Russell Lee Photograph Collection - Excerpt from Introduction - Page 6
Excerpt from "There Was A Job To Do" The Photographic Career of Russell Lee by J. B. Colson
Portrait of young woman by piano. Here Lee's camera captured the spirit and intimacy that he found hard to accomplish through painting. 1935–1936.
Historically, when photographers have had long periods of support to practice their craft and a vision focused on a unified purpose, the results have had enduring value. It happened in 1850s France with the Commission on Historical Monuments, in the United States with the United States Geological Surveys of western lands after the Civil War, in 1980s Great Britain's support of documentary photography. Supporting the prominence of FSA photography is its position as government property, well cataloged and readily available from the Library of Congress to the public at modest cost without copyright. As a record of a crucial period in our country's history, the 1930s Great Depression, the FSA file has seen continuing widespread use. The work of FSA photographers Dorothea Lange and Walker Evans is most often mentioned by critics and historians, but reproductions of Lee's images have been more frequently requested than those of any other FSA photographer.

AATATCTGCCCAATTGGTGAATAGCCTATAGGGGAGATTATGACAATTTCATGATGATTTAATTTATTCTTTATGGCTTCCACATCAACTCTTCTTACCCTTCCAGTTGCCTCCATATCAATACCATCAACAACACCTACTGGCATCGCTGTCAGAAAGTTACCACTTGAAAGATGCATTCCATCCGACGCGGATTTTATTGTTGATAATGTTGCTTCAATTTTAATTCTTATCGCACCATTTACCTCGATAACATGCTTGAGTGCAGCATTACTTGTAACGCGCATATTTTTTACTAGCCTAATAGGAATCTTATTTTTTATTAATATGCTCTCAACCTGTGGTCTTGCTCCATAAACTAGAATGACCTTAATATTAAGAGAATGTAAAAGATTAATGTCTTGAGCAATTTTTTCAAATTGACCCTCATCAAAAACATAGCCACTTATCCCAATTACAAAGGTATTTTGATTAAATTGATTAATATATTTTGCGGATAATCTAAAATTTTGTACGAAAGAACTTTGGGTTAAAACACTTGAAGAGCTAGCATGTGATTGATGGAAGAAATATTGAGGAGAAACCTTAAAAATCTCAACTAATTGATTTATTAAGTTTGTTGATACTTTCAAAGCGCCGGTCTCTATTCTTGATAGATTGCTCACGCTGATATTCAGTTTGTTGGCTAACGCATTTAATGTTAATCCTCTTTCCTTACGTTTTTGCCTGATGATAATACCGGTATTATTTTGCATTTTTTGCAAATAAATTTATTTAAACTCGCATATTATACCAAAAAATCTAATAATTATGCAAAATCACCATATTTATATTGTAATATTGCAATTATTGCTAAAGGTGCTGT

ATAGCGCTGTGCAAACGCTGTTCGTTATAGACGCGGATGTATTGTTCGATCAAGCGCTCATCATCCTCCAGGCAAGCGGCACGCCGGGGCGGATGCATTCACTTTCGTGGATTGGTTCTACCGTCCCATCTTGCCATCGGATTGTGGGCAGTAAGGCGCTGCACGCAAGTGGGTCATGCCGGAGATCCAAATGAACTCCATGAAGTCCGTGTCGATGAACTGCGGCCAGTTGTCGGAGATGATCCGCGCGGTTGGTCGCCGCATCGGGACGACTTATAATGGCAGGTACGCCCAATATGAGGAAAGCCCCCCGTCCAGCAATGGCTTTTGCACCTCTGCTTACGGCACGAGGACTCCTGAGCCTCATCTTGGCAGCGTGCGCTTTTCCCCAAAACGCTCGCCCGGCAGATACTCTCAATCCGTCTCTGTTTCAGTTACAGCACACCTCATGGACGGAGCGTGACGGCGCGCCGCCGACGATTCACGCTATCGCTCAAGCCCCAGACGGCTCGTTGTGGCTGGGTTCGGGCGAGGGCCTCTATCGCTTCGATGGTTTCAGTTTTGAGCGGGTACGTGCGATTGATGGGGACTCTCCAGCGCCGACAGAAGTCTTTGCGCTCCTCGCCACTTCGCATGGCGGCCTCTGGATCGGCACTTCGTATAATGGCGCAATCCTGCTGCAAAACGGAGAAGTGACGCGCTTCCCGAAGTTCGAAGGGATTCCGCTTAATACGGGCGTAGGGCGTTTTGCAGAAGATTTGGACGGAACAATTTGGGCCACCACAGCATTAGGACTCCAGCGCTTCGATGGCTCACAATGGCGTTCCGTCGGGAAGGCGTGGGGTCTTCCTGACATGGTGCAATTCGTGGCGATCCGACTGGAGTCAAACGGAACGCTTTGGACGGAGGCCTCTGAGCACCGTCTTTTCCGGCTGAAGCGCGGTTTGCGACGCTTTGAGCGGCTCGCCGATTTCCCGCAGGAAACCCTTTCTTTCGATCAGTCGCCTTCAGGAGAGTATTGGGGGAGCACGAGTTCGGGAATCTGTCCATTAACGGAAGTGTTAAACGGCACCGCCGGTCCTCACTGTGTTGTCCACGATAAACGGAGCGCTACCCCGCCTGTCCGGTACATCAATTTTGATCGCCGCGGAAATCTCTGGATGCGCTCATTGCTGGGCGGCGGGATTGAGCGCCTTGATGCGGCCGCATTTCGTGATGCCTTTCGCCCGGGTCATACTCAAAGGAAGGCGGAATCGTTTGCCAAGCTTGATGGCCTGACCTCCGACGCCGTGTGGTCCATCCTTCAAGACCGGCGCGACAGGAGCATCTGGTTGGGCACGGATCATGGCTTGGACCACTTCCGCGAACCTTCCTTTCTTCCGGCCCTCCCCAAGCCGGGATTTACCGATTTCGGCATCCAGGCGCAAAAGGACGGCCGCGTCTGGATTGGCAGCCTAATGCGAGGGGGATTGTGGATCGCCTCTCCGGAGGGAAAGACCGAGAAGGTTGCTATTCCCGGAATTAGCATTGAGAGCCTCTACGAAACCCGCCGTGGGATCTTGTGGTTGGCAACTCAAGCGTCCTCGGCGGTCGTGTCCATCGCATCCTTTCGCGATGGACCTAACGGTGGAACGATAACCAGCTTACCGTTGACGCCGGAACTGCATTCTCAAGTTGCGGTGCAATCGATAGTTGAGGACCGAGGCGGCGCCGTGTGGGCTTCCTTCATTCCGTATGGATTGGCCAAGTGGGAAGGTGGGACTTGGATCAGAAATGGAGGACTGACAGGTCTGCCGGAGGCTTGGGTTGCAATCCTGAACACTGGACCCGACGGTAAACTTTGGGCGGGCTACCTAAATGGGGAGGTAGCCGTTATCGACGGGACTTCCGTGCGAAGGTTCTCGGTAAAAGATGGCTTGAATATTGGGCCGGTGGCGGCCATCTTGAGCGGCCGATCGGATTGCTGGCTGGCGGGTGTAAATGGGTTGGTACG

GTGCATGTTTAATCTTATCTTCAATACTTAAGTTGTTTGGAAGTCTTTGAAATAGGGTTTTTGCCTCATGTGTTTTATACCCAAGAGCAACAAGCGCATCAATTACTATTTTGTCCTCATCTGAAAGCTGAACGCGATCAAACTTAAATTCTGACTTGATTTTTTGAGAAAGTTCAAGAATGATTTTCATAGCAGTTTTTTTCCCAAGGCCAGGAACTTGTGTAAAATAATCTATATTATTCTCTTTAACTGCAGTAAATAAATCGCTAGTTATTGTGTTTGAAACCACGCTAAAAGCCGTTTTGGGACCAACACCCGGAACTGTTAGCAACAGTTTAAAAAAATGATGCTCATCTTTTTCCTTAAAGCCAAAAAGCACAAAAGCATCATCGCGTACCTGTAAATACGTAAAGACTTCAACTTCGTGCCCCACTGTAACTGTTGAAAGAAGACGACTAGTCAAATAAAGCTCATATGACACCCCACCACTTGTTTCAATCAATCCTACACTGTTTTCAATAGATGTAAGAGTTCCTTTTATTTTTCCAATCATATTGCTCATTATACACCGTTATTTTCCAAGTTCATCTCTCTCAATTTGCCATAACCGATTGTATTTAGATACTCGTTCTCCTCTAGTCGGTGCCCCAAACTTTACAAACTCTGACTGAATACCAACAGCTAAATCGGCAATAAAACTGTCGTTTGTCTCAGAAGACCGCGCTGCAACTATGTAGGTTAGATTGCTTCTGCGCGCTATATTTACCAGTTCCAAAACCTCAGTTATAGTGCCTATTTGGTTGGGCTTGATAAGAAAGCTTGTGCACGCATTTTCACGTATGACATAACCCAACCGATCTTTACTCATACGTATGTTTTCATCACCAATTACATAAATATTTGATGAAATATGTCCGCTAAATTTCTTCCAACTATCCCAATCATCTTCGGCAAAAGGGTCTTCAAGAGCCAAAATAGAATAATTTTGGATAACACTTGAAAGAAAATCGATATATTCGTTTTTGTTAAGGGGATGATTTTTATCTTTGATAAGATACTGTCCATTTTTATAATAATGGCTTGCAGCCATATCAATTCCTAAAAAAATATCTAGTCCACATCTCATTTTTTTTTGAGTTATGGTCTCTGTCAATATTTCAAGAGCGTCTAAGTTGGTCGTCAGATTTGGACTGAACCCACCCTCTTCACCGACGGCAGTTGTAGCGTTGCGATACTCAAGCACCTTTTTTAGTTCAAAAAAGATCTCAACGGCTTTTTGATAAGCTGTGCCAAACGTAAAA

Lee's forte was people and activity, but he sometimes did studies of complex form and texture like this tight framing on field corn. 1935–1936.